C h a r a c t e r i s t i c s   o f   a   R a i n f o r e s t

Buttresses
Soils of the typical lowland rainforest are often shallow. In much of Amazonia, there’s only a few inches of soil above reddish clay. Many roots stretch out over the surface, rather than burrowing underground. Here many trees use wooden buttresses (like the buttresses which support the giant Gothic cathedrals of Europe), organic flanges which grow out from the base of the tree on all sides to balance it. Some biologists say this shape also allows the tree to gather nutrients from a greater surface area of soil since lots of small rootlets extend down from the bottom of the buttresses.



Stilt roots
In other places, so-called “prop” or “stilt” roots emerge like slanting rods from the main trunk 1 to 2 meters above the ground to help support the trunk. (The LFRF Guide provides a way to explore these engineering feats of Nature in Activity 1.2.) This particular kind of root is often found in flooded or mangrove forests, where it also protects the tree against waves and currents.


Drip tips
Rainforest leaves also have distinctive features. Many have “drip tips”—a pointed shape which helps drain excess water from the leaf and reduces vulnerability to mold and predation. Researchers often speak of how different plants try to prevent ”herbivory”—the eating away of vegetation by insects or other parasites—and minimizing moisture with drip tips is one such strategy. When it fails, leaves become a lacy net of holes and fibers.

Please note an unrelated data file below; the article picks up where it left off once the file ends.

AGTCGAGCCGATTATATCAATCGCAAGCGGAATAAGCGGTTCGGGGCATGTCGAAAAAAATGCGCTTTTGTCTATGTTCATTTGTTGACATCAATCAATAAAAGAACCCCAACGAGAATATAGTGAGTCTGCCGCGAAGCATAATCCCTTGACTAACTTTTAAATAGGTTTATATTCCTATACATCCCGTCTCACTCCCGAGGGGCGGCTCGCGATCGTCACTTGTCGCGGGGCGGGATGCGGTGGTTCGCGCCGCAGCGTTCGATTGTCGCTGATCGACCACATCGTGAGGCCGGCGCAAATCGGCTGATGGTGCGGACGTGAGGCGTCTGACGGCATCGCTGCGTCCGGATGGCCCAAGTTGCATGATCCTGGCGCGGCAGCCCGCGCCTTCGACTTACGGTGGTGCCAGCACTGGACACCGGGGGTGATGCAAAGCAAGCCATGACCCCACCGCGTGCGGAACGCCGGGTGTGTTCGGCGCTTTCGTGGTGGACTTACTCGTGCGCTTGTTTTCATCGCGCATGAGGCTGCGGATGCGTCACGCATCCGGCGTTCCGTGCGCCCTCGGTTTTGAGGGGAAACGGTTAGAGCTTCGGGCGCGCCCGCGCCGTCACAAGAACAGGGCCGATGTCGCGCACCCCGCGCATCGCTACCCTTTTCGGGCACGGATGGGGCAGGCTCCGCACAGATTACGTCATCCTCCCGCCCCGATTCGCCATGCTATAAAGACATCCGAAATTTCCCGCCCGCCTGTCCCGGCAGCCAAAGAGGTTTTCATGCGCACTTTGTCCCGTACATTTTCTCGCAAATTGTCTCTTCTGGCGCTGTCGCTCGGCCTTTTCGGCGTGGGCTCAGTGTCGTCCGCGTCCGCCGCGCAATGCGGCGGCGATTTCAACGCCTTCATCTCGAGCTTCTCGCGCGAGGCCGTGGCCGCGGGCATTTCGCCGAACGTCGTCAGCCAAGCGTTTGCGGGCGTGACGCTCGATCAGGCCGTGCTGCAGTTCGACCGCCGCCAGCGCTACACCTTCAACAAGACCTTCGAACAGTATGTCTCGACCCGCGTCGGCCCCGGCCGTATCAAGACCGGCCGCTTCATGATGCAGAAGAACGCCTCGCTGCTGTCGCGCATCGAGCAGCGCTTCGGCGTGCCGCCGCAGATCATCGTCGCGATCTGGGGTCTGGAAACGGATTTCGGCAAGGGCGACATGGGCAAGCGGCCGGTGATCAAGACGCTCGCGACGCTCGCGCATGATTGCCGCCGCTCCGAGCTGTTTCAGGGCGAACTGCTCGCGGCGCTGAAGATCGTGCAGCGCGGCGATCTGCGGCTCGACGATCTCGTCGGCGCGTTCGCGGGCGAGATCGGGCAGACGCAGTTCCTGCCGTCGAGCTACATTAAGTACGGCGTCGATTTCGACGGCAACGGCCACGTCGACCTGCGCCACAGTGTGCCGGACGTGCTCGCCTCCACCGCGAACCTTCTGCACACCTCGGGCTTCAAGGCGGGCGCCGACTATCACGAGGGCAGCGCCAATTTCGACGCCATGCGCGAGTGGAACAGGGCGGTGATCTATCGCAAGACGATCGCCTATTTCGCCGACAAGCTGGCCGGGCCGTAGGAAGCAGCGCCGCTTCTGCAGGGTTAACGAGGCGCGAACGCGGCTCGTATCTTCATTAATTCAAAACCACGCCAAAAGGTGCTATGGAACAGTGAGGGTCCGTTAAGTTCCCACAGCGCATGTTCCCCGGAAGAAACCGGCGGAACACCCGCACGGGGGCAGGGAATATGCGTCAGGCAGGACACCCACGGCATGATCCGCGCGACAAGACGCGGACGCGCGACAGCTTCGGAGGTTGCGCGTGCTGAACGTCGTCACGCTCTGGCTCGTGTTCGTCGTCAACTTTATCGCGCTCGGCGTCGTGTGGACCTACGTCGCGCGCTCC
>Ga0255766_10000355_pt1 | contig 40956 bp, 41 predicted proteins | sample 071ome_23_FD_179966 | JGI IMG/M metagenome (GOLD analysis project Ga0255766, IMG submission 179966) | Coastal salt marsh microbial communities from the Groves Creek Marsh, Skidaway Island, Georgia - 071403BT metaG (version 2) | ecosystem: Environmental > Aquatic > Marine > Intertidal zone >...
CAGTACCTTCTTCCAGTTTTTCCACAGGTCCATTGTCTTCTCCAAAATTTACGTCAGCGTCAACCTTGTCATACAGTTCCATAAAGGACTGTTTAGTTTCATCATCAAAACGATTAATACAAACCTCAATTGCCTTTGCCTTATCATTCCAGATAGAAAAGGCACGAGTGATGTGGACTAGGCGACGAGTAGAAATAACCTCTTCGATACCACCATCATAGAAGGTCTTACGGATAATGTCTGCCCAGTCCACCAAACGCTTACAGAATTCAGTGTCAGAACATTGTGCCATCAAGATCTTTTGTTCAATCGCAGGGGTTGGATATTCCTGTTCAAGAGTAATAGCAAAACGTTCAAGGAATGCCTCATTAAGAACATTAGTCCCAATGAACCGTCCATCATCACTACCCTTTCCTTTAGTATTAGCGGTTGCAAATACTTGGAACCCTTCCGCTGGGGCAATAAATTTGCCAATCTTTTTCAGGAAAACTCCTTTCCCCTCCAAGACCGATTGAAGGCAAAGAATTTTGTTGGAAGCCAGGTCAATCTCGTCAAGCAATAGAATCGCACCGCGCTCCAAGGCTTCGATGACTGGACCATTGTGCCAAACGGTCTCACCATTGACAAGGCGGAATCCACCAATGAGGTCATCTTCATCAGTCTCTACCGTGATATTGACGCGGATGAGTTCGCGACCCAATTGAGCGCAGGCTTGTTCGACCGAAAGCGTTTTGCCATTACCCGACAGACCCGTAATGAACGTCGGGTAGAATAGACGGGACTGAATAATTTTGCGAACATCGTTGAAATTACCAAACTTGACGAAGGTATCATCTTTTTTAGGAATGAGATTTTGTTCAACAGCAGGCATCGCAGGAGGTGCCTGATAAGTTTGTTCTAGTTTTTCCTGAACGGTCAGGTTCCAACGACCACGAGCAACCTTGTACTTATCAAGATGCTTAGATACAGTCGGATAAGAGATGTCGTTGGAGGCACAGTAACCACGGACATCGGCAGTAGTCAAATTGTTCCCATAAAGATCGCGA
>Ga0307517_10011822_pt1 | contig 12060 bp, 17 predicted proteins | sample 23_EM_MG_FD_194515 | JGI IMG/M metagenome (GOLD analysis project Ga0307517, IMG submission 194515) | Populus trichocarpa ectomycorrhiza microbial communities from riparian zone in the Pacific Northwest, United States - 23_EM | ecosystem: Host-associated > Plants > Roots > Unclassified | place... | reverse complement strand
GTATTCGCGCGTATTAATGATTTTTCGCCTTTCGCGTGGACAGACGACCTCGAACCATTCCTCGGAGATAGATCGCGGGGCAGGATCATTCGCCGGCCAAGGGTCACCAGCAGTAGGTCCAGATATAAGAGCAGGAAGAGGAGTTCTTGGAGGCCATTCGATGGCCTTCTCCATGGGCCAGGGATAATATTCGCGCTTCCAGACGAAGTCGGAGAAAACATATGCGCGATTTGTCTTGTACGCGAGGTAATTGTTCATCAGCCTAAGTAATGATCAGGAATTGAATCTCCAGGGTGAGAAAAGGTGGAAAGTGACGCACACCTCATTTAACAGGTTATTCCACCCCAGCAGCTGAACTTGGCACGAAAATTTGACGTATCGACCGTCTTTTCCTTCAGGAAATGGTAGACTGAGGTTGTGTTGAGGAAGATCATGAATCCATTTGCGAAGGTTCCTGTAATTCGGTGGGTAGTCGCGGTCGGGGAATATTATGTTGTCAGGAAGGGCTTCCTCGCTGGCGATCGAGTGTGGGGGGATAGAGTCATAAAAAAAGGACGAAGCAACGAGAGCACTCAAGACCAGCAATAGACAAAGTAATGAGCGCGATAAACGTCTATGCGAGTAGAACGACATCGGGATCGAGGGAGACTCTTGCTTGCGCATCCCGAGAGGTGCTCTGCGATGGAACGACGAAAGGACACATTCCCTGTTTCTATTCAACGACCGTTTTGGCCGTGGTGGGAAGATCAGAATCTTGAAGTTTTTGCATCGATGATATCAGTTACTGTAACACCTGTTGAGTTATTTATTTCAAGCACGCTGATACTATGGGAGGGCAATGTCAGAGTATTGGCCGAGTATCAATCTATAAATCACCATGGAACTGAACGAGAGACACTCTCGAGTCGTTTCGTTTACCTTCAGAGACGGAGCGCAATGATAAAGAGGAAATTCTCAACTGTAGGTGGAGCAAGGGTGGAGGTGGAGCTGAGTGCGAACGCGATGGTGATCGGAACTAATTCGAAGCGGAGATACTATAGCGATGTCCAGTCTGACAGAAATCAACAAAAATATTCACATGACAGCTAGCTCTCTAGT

Mutualistic relationships
With the constant fight for light and water, nutrients and energy, many rainforest species come to rely on each other, and develop intimate and exclusive relationships. Some plants, for example, provide “ant houses,” home to a particular species of ant whose soldiers defend the leaves against other would-be insect predators. Other plants provide leaves with tiny feeding troughs, pools of sugar-solution, enticing ant patrols with sweet rewards. (You can find more information on these “ant-defended plants” in the LFRF Teacher Resource video which is part of the Multimedia Kit.)

In addition, however, to listing and marveling at such distinctive aspects of rainforests, we should also try to comprehend the myriad relationships and interactions to be found in them. As Alexander von Humboldt wrote, “...more beautiful still than all the wonders individually is the impression conveyed by the whole... in its entirety.”

(For more on rainforest relationships, please explore “ECOsystem” online, and if you’re a teacher or youth leader, consider implementing the Tropical Rainforest Food Web Game [Activity 2.3] which helps bring these intricate interactions to life.)